Scarlet Street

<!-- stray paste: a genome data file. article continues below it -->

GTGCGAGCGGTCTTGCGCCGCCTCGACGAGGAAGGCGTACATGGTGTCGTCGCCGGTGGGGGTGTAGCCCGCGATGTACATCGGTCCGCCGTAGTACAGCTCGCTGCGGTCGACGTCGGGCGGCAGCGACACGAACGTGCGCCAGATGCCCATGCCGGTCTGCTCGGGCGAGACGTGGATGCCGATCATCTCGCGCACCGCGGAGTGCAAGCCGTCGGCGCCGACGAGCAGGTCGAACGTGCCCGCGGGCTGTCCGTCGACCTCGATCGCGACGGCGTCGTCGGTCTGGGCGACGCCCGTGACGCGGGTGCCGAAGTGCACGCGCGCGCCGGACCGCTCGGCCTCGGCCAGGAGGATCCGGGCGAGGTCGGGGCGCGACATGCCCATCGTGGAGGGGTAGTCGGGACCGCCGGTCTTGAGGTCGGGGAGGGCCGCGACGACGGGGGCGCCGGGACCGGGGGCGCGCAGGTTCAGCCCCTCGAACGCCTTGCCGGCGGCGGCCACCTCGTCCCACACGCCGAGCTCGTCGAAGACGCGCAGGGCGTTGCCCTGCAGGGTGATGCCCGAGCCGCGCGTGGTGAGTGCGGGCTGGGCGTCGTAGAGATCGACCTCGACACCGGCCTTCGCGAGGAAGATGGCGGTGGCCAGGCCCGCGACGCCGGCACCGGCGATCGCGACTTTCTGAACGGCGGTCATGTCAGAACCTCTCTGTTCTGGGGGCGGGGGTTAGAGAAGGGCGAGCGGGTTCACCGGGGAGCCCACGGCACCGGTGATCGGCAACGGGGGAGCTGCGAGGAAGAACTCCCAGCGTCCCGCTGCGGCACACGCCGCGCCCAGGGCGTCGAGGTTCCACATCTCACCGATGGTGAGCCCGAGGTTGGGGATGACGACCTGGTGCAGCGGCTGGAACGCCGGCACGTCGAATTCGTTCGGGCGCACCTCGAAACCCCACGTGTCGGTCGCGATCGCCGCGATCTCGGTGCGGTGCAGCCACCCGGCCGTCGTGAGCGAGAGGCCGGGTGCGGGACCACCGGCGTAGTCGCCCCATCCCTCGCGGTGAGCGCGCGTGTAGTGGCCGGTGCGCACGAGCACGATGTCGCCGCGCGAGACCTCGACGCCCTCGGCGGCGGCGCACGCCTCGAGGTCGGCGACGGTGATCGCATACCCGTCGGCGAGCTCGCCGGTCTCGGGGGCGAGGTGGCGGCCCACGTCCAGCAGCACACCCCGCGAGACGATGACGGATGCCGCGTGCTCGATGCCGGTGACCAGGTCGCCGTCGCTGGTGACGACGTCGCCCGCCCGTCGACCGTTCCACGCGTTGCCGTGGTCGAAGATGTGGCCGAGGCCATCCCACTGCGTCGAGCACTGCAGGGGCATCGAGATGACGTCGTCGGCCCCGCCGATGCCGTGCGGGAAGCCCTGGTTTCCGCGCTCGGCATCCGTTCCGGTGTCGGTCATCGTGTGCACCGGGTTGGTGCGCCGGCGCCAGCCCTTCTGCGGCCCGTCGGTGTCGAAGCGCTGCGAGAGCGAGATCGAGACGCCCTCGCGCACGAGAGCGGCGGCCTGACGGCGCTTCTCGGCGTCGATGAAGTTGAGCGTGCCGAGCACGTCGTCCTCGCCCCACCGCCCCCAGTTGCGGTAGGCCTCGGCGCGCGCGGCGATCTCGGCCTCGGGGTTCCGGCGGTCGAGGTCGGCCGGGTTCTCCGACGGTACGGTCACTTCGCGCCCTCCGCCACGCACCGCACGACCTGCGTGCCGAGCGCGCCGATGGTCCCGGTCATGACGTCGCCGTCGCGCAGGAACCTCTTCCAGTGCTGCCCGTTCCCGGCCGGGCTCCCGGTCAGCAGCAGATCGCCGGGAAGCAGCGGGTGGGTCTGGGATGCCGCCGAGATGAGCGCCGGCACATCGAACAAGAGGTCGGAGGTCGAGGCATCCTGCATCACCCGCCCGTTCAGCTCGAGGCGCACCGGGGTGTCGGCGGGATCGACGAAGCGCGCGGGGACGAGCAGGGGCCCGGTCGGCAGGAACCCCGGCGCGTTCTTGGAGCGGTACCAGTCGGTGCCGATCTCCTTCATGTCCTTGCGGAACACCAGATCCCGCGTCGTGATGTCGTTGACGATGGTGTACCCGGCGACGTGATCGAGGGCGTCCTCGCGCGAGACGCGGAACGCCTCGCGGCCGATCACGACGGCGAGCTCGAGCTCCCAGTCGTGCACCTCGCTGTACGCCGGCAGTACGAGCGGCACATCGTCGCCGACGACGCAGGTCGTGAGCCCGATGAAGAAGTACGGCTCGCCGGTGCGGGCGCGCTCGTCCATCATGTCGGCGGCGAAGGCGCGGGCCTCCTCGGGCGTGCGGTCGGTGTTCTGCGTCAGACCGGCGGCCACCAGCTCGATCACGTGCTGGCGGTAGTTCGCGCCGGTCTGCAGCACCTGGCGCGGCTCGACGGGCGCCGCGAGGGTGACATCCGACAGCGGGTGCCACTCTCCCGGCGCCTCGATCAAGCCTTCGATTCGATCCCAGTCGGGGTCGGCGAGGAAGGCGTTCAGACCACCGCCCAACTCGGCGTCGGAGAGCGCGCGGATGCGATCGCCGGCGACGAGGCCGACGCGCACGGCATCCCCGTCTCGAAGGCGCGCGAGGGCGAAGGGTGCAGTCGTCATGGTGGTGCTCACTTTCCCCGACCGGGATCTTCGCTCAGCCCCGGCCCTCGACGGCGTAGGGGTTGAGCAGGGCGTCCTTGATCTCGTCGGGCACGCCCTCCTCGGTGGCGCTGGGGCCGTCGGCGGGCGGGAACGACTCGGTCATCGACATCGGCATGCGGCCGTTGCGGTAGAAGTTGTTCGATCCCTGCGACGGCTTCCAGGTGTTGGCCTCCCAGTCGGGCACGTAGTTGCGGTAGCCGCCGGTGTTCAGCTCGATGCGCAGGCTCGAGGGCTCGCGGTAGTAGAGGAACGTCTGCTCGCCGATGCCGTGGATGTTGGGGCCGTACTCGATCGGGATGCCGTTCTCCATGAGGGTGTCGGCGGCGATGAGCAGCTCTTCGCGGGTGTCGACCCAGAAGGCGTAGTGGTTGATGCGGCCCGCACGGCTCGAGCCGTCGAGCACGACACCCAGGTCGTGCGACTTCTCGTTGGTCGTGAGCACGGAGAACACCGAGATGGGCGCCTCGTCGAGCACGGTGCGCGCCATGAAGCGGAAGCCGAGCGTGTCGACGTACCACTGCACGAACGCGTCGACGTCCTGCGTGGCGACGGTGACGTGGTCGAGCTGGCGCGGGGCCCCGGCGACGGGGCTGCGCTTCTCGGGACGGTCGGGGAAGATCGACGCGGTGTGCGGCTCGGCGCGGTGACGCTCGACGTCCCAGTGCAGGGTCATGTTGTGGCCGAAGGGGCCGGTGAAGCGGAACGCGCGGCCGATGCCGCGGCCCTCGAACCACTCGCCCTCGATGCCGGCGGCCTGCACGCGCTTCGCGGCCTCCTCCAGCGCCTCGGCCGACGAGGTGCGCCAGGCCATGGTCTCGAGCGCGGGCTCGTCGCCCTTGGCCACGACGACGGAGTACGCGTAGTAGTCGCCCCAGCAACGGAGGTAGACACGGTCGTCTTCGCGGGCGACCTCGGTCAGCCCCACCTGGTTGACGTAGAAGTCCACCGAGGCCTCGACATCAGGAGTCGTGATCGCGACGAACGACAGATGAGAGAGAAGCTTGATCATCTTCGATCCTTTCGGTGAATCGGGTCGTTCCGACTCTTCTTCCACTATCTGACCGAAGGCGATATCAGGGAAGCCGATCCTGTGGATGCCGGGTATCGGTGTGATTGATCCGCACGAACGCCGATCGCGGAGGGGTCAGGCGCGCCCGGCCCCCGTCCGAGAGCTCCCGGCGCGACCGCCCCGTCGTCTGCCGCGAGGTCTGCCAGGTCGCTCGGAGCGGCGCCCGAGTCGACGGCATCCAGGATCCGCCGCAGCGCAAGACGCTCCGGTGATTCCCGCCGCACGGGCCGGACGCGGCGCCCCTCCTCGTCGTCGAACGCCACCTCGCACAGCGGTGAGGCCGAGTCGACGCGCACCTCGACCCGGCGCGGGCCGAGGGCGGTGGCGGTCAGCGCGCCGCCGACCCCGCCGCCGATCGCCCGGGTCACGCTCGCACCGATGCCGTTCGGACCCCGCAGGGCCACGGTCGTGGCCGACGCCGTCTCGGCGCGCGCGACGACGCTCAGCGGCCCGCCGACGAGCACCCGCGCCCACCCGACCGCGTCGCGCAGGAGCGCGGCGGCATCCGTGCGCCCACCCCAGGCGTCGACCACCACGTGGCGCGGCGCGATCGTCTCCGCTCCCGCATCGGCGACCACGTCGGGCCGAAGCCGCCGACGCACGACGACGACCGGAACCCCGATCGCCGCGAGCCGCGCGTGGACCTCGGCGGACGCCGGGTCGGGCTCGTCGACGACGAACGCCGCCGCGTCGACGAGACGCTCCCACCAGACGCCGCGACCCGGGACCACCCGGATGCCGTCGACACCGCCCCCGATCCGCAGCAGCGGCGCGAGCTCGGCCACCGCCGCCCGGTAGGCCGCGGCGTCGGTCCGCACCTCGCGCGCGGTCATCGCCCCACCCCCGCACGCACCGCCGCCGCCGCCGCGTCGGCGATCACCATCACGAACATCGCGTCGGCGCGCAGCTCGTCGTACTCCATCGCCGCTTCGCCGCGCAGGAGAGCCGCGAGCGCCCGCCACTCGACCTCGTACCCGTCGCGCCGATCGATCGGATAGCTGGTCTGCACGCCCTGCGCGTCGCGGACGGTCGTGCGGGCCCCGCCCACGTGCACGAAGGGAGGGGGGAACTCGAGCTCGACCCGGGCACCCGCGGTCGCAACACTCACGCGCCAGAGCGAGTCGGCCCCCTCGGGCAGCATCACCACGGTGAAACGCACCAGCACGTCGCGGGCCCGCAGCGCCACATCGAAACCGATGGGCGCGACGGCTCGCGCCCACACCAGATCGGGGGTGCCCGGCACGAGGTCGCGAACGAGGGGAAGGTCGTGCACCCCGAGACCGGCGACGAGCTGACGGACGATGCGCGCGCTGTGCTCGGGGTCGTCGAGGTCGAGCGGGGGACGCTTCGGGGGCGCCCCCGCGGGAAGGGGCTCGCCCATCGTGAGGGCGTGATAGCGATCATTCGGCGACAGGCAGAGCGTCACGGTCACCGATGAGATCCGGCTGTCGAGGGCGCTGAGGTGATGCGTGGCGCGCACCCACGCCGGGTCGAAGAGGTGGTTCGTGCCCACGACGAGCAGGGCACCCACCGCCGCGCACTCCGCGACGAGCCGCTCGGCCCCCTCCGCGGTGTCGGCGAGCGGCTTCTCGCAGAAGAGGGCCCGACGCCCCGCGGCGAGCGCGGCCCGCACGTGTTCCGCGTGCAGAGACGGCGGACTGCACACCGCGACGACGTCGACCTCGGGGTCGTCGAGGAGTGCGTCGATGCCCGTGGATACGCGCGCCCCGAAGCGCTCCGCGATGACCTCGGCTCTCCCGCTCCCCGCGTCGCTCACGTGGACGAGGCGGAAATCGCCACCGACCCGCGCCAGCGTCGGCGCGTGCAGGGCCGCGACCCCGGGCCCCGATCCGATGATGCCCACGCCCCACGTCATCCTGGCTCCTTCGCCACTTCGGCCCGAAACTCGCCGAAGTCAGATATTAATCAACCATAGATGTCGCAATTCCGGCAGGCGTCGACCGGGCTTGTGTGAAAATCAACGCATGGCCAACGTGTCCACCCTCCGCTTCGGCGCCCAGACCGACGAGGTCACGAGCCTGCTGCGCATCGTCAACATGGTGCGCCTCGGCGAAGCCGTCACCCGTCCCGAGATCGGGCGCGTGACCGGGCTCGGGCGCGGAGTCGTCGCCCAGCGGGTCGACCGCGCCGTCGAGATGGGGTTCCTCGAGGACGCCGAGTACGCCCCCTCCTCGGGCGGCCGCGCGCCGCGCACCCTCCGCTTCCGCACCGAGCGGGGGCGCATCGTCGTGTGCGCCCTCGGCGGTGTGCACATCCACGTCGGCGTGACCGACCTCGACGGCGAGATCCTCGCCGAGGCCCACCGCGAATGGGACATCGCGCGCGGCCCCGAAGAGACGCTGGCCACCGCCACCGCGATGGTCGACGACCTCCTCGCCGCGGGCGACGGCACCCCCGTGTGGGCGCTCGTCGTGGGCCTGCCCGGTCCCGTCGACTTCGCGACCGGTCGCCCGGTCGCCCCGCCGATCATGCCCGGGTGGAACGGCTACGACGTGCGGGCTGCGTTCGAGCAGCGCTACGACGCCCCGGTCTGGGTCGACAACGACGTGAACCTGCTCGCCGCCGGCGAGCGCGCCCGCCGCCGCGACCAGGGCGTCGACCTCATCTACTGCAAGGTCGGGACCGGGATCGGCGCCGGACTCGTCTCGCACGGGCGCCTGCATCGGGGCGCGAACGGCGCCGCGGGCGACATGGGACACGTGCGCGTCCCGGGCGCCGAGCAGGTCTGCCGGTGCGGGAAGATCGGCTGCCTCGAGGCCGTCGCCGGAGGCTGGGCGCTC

557. SCARLET STREET (1945-USA). WITH edward g. robinson, joan Bennett, dan durye. Produced and directed by FRITZ LANG. This exciting, suspenseful melodrama proves that a film steeped in decadence, sordidness, sadomasochism, murder and guilt can still be a high artistic achievement. Perhaps Fritz Lang’s finest American movie, it is truly the definitive film noir the Hollywood genre Of “black films characterized by pessimism, cynicism and despair; by low key lighting, ominous shadows and d orienting camera angles; by wicked femmes fatales and vulnerable men tortured by paranoia, loneliness and anxiety. Edward G. Robinson is outstanding as a mild-mannered bank cashier and talented Sunday painter who falls for a deceptive streetwalker (Joan Bennett at her sexiest) and descends front utmost respectability to the depths Of depravity. He sets her up in a luxurious apartment, for which he has embezzle money from his company: when she sells his paintings under her own name and becomes celebrated as an artist, he’s actually happy for her! Eventually he realizes that she and her equally sleazy boyfriend are exploiting him, and his rage gives way to extreme violence. Lang suffuses the film with claustrophobic compositions, gloomy lighting, and an atmosphere literally dripping with doom. Toward the end, the painter is reduced to being a bum, while, ironically, his artworks command fortunes. As neon lights flash maddeningly outside his dingy hotel room, and ghostly voices torment him in endlessly echoing repetitions, the once-sedate, sensible man slips from self-pity to self-torture, and then into total insanity, memorable climax to an utterly uncompromising and enthralling portrait Of a nightmare world. 110 minutes. Drama